ARTIST STATEMENT #193:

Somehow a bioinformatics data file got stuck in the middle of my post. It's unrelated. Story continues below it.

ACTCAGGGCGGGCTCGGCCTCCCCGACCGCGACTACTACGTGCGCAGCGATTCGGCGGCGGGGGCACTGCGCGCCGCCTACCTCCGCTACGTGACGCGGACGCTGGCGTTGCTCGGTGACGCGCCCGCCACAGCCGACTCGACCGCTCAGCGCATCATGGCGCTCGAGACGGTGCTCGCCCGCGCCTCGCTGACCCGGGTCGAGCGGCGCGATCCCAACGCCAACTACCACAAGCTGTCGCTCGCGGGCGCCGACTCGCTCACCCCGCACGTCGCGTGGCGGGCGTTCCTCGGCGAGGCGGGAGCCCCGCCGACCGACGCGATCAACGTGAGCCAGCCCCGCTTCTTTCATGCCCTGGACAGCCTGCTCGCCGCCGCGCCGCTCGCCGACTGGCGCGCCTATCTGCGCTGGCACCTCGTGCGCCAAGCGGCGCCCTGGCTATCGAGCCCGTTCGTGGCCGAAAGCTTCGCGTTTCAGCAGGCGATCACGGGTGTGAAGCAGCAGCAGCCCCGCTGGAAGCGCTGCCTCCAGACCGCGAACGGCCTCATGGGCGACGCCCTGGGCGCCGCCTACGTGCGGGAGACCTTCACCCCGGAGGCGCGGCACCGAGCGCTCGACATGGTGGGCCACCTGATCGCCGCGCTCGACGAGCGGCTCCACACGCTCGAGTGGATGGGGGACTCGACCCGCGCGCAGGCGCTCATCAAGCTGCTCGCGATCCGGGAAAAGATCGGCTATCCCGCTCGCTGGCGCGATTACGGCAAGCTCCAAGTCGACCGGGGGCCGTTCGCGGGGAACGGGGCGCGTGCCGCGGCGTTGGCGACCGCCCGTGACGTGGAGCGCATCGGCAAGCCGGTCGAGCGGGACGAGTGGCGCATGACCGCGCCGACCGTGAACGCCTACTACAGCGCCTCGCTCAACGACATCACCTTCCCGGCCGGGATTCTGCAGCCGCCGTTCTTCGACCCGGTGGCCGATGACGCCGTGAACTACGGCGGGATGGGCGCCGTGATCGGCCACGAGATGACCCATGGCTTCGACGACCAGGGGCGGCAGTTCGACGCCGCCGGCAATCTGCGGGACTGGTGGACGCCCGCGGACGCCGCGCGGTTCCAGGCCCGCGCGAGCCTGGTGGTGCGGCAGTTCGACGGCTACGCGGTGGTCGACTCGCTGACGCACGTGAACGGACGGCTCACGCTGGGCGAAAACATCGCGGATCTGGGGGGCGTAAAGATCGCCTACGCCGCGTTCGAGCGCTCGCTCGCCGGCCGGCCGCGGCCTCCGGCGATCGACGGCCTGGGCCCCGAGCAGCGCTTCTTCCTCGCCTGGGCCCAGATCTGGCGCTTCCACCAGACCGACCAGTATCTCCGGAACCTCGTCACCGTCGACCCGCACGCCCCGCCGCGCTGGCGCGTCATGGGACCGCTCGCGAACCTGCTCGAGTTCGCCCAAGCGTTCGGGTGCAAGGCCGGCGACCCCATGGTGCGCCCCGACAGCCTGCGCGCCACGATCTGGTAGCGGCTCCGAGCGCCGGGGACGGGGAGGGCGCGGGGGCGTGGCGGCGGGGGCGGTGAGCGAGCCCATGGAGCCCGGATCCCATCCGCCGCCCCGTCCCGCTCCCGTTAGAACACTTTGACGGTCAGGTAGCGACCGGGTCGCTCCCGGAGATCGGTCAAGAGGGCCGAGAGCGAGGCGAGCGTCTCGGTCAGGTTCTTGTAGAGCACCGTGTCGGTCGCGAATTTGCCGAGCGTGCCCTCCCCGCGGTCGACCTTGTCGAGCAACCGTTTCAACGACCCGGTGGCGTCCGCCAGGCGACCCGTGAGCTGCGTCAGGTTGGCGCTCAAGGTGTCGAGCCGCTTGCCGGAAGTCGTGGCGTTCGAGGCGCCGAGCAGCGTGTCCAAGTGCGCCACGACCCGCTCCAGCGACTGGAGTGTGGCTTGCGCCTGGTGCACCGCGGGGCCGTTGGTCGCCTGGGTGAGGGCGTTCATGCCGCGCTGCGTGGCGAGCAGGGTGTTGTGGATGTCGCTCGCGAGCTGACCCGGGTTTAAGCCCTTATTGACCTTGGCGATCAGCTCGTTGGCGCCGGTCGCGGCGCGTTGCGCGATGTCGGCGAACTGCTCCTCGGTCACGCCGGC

The canvas blindfold, composed of a long strip of raw canvas folded in half, then wrapped around the head over the eyes and tied at the back where the base of the skull meets the neck, represents the most basic form the painted object can assume. It exists in a structured shape without stretcher bars. The body of the wearer becomes the support; his bones, stretcher bars and cross beams; his tendons and blood, nails and glue; his upright or seated posture, the museum wall. The minute particles of sweat and oil on the surface of the wearer's skin become the only paint and medium involved. The wearer is at once maker, spectator and object. He can be considered to be either completely sightless, or it may be said that the inside of the blindfold is all he sees, a negative surface analogous to the backside of a painting hanging on a museum wall, which cannot, under normal conditions, be seen by anyone. As stated above, the canvas blindfold is the most basic painting, but it also, in removing the visual element of the painted surface usually seen as essential, frees itself to become entangled associatively with any and all visions which may appear before the wearer's inner eye. As such the gesture it engenders can be regarded as either minimal or maximal, depending entirely upon the conceptual predilection of the one making the judgement. In donning the blindfold the wearer becomes a self-contained dialectic triad of maker, spectator and object, a feedback loop of the three constituents of artistic communication encircling one another in an ascending spiral of never-completed progress towards a higher synthesis.
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